Living In S-O-S (Jeremiah 33:3 Land)

In my distress, I called out to the Lord, and he heard me.
-1 Samuel 22:7, Psalm 4:1, 18:6, 55:17, 86:7, 120:1, and Jonah 2:2

I had a dream where a man said to me that his favorite place to live was in "S-O-S".  I thought that was a strange thing to say.  I was not sure what it meant.

Distress Signal

As you might know, S-O-S is the distress signal.  It means that help is needed immediately.  An S-O-S is sent out when there has been a serious accident or an attack.

Distress means:
Pressure, stress, constraint; also, great pain, anxiety, or sorrow; acute suffering; affliction; trouble; a state of extreme necessity... (The New Century Dictionary, 1948).
The Hebrew word for distress in the verses above, is tsarah, which the Strong's Hebrew Bible Dictionary says literally means "tightness" or "tight place", and it can also mean "afflicted" and the other words above, especially "distress", because it is often translated to that word.

Living in S-O-S

If "S-O-S" means distress signal or signaling distress, it was notable that the man (in my dream) said it is his favorite place to live.  It was like he was saying, in a matter-of-fact way, that he likes living where the S-O-S is sent out.  The peculiar thing was the "live" part.

I often think about how Jesus said that he came that we might have life, and have life to the fullest (John 10:10).  And Jesus himself is the life (the way, the truth and the life) (John 14:6).  He is the answer to, "how do we get there?"  He is the way to salvation, the way to heaven, and the way to life on earth.


Photo Credit,
But encourage each other daily, while it is still called today, so that none of you is hardened by sin's deception.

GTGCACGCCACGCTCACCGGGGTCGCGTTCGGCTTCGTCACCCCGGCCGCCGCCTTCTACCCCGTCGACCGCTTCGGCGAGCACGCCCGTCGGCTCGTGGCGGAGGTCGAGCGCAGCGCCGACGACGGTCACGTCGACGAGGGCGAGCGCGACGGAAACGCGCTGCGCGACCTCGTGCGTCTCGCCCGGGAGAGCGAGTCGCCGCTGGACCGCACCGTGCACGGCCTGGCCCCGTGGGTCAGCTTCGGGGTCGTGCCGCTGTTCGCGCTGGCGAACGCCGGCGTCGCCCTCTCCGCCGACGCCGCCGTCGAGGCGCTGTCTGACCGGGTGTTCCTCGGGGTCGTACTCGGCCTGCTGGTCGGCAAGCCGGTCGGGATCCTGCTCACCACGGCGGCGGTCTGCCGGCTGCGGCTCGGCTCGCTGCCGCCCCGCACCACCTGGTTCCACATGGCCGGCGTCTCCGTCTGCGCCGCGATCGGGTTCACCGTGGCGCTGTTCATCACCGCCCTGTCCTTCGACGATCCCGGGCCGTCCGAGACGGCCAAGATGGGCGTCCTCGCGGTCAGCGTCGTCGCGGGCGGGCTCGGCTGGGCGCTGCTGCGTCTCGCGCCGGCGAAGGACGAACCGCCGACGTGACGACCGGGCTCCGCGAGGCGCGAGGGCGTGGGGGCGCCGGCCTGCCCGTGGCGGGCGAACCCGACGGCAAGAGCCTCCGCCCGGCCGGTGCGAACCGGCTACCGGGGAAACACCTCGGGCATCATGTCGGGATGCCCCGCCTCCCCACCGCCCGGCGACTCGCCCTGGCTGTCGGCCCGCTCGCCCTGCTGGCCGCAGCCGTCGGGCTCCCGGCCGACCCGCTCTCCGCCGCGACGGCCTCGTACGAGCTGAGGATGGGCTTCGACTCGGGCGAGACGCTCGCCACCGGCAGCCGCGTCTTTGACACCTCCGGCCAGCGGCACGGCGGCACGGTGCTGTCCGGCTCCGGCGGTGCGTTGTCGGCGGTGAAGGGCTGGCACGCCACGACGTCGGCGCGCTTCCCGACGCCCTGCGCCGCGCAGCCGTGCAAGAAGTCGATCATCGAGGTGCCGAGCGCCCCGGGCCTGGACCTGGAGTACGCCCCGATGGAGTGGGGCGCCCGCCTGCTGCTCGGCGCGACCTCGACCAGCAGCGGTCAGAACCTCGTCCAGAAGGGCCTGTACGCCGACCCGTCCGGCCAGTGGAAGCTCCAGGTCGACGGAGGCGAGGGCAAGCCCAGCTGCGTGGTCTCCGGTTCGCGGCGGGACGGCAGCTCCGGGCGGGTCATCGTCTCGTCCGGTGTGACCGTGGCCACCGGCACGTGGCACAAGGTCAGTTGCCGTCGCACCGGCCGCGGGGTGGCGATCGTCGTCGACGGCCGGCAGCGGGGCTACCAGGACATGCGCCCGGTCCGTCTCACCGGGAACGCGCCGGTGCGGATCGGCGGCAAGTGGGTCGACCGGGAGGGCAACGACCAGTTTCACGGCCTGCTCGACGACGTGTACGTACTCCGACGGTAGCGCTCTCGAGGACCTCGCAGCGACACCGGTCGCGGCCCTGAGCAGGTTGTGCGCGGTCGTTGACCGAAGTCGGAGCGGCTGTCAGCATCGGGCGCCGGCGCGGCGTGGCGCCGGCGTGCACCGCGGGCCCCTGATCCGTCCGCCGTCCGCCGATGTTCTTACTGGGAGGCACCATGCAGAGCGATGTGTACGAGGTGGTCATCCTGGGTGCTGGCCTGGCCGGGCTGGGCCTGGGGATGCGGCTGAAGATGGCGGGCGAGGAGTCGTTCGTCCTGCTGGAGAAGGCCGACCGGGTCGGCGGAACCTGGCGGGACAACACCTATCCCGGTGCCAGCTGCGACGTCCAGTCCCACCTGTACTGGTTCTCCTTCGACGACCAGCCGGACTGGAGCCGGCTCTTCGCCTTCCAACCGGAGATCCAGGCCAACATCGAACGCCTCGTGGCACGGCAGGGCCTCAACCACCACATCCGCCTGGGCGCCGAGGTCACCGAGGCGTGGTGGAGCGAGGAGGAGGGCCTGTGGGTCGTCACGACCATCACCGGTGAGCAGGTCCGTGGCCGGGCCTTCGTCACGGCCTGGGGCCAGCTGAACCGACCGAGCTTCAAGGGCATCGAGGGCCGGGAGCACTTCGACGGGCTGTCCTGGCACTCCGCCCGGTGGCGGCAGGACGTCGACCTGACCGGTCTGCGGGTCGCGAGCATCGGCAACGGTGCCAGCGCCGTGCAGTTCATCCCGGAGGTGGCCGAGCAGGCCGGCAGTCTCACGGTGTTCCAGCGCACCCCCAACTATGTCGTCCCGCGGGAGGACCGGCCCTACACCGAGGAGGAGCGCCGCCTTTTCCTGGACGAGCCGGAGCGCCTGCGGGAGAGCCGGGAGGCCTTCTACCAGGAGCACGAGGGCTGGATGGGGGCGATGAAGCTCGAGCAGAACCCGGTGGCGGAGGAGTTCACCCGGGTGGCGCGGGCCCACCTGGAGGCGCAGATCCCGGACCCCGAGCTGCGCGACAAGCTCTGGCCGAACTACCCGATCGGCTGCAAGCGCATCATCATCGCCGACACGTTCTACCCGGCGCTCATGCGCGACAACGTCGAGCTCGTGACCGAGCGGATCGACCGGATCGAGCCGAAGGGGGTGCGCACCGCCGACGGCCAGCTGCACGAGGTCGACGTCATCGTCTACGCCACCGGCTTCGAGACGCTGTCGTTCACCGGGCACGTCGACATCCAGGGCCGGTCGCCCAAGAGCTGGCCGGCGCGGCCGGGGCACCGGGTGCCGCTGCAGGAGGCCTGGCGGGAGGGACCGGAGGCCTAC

-Hebrews 3:13 (HCSB)

My heart sang this song:
Oh, give me a home where the buffalo roam,
Where the deer and the antelope play,
Where seldom is heard a discouraging word
And the skies are not cloudy all day.
Home, home on the range,
Where the deer and the antelope play;
Where seldom is heard a discouraging word
And the skies are not cloudy all day.
I reflected on these words and decided that the key line is,  "Where seldom is heard a discouraging word".  The heart-cry of the song is to live free of discouraging words.

The author of "Home on The Range" (originally called My Western Home, in 1872), was a man named Brewster Higley VI.  He went through some serious pain and suffering.  But he lived to be 88 years old.

Step Up (Escalon)

Stairway To Heaven by Fabrizio Furchi,
He had arranged to leave Babylon on April 8, the first day of the new year, and he arrived at Jerusalem on August 4, for the gracious hand of his God was on him.

A song for pilgrims ascending to Jerusalem. I took my troubles to the LORD; I cried out to him, and he answered my prayer.
-Ezra 7:9, Psalm 120:1

I believe that a word for 2015, is escalon.  Escalon is a Spanish word that, in English means stair, rung, tier, step, stage, stepping stone, or level.

I immediately turned to Psalm 37:23 and Proverbs 20:24, that say:
The Lord directs the steps of the godly.  He delights in every detail of their lives.
The Lord directs our steps, so why try to understand everything along the way.
These are great verses, but the Spanish translations of the Bible that I looked at, do not have escalon for steps in these two verses.  Escalon means the actual step or stair that carries us up as we step up onto it.  The step or rung or tier elevates us to a higher level.

The escalon (step, rung, tier, or path up) is something you step onto that elevates you.  It is like a promotion, like a raise, or like an upgrade.  I chose the two verses above because they carry the escalon idea.